Wasabi Paste – This is hotter than its cousin, horseradish sauce, but is completely plant-based. Horseradish is vegan but, sadly, its sauce usually contains dairy or animal products. This is where wasabi paste steps up. It will add the spice and flavor, and you only need a small amount to make a big difference.
Store-Bought vs Homemade Vegan Mayo
While it is cheaper to make your own vegan mayonnaise, there are products available in most supermarkets. A lot of leading brands have now seen there is a growing number of people who wish to purchase vegan products, through either lifestyle choice or allergies to typical ingredients. While this has increased availability, it does not mean that the products are of equal pricing.
Typically, original non-vegan products are cheaper. You tend to also get more product in a standard sized bottle or jar. For example, a standard tub of Hellman’s Vegan Mayo is $3.77 and contains 24 oz, whereas their original mayo is also $3.77 but contains 30 oz. This means that you will end up paying more for less, especially over a prolonged period of time. In addition, this does give you the luxury of storing your mayo longer.
Alternatively, you could make your own vegan mayo, as detailed above. This has an extremely limited lifespan, of up to a week, and can take time. You also run the risk of not having some of the ingredients and, therefore, being unable to make it. Yet it can be cheaper to make your own on an ad-hoc basis.
Overall, you will need to decide whether making or purchasing vegan mayo will work best for you dependent on your needs, budget, and time available.
While there is a variety of flavored mayonnaise available that does contain animal products, it brings to question whether you can buy, or make, your own flavored mayo. Luckily, there are ways to recreate some popular flavors without having to compromise on your morals and values.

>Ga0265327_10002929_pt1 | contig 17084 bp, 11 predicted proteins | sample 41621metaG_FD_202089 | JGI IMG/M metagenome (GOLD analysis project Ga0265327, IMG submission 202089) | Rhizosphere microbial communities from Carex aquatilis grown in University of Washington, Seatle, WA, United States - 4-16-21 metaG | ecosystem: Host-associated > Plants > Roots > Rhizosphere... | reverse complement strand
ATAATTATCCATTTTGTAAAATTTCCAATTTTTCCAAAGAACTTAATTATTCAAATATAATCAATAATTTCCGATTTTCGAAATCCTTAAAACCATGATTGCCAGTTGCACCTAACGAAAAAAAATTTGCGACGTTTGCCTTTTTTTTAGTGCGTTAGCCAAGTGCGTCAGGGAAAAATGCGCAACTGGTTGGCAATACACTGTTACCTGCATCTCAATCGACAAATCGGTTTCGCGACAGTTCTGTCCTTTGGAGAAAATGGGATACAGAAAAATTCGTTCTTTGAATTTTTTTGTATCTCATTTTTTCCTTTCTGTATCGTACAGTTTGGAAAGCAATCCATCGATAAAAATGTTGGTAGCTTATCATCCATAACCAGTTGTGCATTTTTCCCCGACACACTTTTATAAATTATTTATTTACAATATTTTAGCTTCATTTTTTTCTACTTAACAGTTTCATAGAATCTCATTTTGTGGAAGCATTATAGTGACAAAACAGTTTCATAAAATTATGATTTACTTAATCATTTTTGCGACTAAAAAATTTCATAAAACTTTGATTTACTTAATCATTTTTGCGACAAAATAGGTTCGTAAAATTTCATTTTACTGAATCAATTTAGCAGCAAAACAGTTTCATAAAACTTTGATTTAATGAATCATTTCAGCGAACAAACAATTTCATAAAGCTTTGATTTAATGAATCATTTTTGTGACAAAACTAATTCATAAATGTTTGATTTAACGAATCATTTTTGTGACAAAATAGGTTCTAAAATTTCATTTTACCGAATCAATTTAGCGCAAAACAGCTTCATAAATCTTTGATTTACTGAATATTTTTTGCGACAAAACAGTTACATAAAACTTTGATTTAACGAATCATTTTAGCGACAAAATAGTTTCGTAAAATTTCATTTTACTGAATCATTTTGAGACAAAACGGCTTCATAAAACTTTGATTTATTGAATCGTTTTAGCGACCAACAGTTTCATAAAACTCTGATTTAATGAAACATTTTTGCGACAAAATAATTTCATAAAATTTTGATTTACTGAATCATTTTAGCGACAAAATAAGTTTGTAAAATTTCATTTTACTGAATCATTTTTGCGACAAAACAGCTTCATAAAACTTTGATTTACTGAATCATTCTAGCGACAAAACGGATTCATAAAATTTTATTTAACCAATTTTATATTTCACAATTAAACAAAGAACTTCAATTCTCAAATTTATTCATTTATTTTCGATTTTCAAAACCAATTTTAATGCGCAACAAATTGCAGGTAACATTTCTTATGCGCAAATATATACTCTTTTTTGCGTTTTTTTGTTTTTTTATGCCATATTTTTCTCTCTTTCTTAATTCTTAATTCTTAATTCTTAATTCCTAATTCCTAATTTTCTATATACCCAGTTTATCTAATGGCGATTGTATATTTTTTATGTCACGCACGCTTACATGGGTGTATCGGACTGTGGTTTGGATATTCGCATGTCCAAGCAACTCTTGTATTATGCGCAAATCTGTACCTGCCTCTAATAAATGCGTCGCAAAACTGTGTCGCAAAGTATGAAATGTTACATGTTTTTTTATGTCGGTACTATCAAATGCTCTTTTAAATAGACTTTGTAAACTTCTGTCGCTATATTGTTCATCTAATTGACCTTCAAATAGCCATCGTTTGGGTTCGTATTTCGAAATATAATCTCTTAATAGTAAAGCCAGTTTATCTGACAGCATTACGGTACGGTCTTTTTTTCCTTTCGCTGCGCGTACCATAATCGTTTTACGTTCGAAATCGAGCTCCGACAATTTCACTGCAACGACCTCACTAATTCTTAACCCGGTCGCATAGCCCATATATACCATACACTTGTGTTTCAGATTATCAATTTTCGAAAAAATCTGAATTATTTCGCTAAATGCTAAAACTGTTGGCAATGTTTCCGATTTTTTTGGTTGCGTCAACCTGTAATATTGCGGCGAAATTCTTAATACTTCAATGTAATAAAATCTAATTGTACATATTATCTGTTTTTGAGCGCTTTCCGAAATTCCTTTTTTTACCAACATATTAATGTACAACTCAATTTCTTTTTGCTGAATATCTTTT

Lemon Mayo – Creating your own mayo, then adding some lemon juice and crushed garlic sounds far too easy, but it is! This would work perfectly with salads, some vegan pizzas, and even tofu burgers.
Herby Mayo – For the perfect vegan salad dressing, chopping up some parsley and basil, then adding it to your homemade mayo, is the answer. The extra herbs don’t cost a lot, especially if you have an herb garden. They can also aid you in recreating popular mayo-based sauces from your favorite takeout’s, such as a pizza dipping sauce.
Sriracha Mayo – Some people prefer a bit of spice with their food, but don’t want condiments with a watery consistency. You can either buy or make sriracha mayo. Flying Goose has their own sriracha mayo that has accredited vegan status, or you could pour a few drops into your homemade or store-bought vegan mayo for a similar effect.
Garlic Mayo – Another popular type of mayo that can now be bought or made to be vegan-friendly. Garlic mayo goes great with sandwiches, salads, and fries. You could make this by adding garlic salt, or crushed garlic cloves, to your pre-made vegan mayo.
To summarize, most store-bought mayonnaise sadly isn’t vegan. Even an egg-free mayo may still contain traces of animal produce, so should be avoided.
Vegan mayonnaise can be bought, but this may come at a higher cost and taste different to standard mayonnaise.
Therefore, for the best possible outcome for both your palate and wallet, it is wisest to make your own. The substitute ingredients are typically easy to come by, and may already be present in your home.
As with any homemade condiment, it is best to keep your creation in a sealed container and throw out after 7 days. Unlike store bought varieties, you probably won’t have the preservatives. That is a small price to pay for being able to indulge in your very own vegan mayo.